Prime minister vents anger over U.S. actions
Nouri al-Maliki said he wasn't consulted about a Sadr City raid.
BAGHDAD, Iraq (AP) -- An angry Prime Minister Nouri al-Maliki disavowed a joint U.S.-Iraqi raid in the capital's Sadr City slum Wednesday, and criticized the top U.S. military and diplomatic representatives in Iraq for saying his government needs to set a timetable to curb violence in the country.
Al-Maliki spoke at a news conference a day after U.S. Ambassador Zalmay Khalilzad said Iraqi leaders had agreed to set deadlines by year's end for achieving specific political and security goals laid out by the United States, including reining in militia groups.
"I affirm that this government represents the will of the people and no one has the right to impose a timetable on it," the prime minister said.
The prime minister dismissed U.S. talk of time lines as driven by the coming midterm elections in the United States. "I am positive that this is not the official policy of the American government but rather a result of the ongoing election campaign. And that does not concern us much," he said.
Al-Maliki complained that he was not consulted beforehand about the Sadr City offensive. The raid was conducted by Iraqi special forces backed by U.S. advisers and was aimed at capturing a top militia commander wanted for running a Shiite death squad.
"We will ask for clarification to what has happened," al-Maliki said. "We will review this issue with the Multinational Forces so that it will not be repeated."
Mouwafak al-Rubaie, his national security adviser, later told The Associated Press that al-Maliki's anger grew out of a misunderstanding that had since been cleared up with Gen. George Casey, the top U.S. commander in Iraq.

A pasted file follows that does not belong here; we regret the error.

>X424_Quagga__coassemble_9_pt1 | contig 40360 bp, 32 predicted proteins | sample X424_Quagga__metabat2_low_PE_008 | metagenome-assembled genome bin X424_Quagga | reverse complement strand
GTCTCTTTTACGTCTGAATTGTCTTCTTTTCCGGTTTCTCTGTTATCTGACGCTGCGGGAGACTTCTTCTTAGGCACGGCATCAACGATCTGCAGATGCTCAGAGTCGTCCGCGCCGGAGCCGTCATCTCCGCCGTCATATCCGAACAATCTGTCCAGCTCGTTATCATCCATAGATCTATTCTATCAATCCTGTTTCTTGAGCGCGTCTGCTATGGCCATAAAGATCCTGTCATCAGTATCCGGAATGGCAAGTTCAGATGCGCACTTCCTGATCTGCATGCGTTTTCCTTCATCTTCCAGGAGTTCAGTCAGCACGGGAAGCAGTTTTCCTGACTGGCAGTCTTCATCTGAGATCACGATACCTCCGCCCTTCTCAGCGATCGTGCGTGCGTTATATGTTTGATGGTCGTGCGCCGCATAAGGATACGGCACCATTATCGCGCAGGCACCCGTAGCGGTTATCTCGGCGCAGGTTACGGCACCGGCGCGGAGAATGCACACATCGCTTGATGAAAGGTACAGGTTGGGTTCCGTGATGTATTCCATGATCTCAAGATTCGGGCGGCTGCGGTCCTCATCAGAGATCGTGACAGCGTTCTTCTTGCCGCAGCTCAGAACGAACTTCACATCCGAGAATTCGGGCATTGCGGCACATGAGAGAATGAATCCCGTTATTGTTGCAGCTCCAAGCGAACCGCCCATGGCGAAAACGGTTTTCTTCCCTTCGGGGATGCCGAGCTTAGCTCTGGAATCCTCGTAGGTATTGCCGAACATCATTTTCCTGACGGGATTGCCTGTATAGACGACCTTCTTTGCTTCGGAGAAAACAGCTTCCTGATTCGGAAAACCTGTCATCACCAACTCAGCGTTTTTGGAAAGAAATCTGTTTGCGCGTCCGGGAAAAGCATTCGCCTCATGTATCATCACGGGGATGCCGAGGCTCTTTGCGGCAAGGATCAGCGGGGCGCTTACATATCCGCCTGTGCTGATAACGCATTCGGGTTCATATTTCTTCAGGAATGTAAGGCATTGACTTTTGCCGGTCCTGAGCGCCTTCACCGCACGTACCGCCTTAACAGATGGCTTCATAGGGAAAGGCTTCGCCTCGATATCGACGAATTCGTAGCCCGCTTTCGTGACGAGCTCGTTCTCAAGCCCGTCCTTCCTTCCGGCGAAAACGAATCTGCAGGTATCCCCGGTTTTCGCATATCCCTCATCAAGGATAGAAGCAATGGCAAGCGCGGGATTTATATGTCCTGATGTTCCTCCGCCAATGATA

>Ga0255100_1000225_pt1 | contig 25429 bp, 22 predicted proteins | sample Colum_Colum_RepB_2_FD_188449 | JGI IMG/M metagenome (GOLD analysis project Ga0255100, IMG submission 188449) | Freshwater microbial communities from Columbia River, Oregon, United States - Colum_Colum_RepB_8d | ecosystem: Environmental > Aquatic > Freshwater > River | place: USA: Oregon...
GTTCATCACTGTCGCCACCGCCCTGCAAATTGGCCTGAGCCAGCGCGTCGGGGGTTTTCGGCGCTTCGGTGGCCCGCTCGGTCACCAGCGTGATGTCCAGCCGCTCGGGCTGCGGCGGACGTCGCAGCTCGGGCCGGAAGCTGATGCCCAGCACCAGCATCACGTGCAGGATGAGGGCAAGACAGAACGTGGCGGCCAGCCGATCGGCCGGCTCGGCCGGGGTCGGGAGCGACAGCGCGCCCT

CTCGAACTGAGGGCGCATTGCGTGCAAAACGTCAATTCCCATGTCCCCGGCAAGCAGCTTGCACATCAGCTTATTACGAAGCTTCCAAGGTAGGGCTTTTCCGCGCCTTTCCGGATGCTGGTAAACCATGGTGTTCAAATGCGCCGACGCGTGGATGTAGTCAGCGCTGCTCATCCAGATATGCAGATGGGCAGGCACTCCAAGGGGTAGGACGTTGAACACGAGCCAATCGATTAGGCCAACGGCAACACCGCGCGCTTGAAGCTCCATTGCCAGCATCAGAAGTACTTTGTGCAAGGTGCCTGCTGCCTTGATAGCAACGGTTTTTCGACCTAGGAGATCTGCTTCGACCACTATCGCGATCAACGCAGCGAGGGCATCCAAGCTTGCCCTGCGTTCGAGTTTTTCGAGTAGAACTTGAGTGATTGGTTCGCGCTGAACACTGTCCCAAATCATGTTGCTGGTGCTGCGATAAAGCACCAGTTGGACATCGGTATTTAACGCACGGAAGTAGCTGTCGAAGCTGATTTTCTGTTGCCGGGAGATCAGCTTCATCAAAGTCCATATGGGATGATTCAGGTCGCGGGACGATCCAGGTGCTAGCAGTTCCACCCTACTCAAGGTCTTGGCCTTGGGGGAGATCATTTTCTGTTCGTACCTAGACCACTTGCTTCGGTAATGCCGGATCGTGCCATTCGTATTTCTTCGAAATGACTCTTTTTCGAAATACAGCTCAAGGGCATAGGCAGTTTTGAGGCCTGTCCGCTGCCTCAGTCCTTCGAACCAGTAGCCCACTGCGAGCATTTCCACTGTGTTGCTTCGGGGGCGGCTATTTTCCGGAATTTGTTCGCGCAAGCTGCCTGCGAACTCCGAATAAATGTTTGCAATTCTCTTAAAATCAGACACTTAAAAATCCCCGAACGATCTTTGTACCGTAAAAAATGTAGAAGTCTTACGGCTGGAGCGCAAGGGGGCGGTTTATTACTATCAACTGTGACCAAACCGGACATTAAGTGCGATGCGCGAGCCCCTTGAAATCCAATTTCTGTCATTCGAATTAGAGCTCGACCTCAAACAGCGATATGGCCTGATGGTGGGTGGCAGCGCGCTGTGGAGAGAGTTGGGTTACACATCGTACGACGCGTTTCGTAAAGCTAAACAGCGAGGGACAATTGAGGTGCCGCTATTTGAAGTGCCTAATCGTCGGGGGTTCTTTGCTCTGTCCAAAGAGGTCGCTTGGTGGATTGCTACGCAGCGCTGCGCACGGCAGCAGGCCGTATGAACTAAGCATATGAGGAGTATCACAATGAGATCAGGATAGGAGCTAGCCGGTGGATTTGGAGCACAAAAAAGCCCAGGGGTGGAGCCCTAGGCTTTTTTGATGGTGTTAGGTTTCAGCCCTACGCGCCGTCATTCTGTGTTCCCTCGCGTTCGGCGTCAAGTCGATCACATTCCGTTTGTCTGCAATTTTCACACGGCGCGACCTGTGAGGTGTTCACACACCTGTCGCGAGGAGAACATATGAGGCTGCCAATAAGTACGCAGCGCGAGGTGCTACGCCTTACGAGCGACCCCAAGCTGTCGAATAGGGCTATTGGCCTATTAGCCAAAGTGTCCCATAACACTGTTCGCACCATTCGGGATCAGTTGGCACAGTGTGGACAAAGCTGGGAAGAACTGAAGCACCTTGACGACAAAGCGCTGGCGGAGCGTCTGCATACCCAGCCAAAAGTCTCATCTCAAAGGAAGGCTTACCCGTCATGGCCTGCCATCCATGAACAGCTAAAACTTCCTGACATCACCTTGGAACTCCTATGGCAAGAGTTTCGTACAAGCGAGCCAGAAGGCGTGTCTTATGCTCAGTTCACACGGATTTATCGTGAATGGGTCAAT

While the U.S. military said the raid had been cleared in advance with al-Maliki's government, President Bush acknowledged that al-Maliki himself may not have been consulted.
"We need to coordinate with him. That makes sense to me. And there's a lot of operations taking place which means sometimes communications are not as good as they should be. And we'll continue to work very closely with the government to make sure communications are solid," Bush said at his own news conference.
Military action in Sadr City is especially sensitive for the prime minister.
Under Mahdi Army control
Until Wednesday, U.S. and Iraqi forces had largely avoided the densely populated slum, a grid of rutted streets and tumble-down housing that is home to 2.5 million Shiites and under the control of anti-American cleric Muqtada al-Sadr's Mahdi Army.
Reining in the Mahdi Army and the other major militia, the Badr Brigades, remains one of the thorniest problems facing al-Maliki. His fragile Shiite-dominated government derives much of its power from al-Sadr's faction and from the Supreme Council for the Revolution in Iraq, or SCIRI, which operates the Badr Brigades.
The U.S. military said that Mahdi Army militiamen fought back in the Sadr City raid and that the Americans called in an airstrike and cordoned the sprawling east Baghdad region.
Late Wednesday the military said it had killed 10 suspected militia fighters and wounded two in the battle. It did not identify the wanted militia leader or say whether he was still at large. Earlier, police and hospital officials said four people were killed and at least 18 wounded.
Searching for soldier
The military also said it had raided a mosque in Sadr City looking for a missing U.S. soldier and his kidnappers. The soldier was not found but three suspects were detained.
Residents living near Sadr City said gunfire and airstrikes began about 11 p.m. Tuesday and continued for hours. The neighborhood was sealed to outsiders before dawn.
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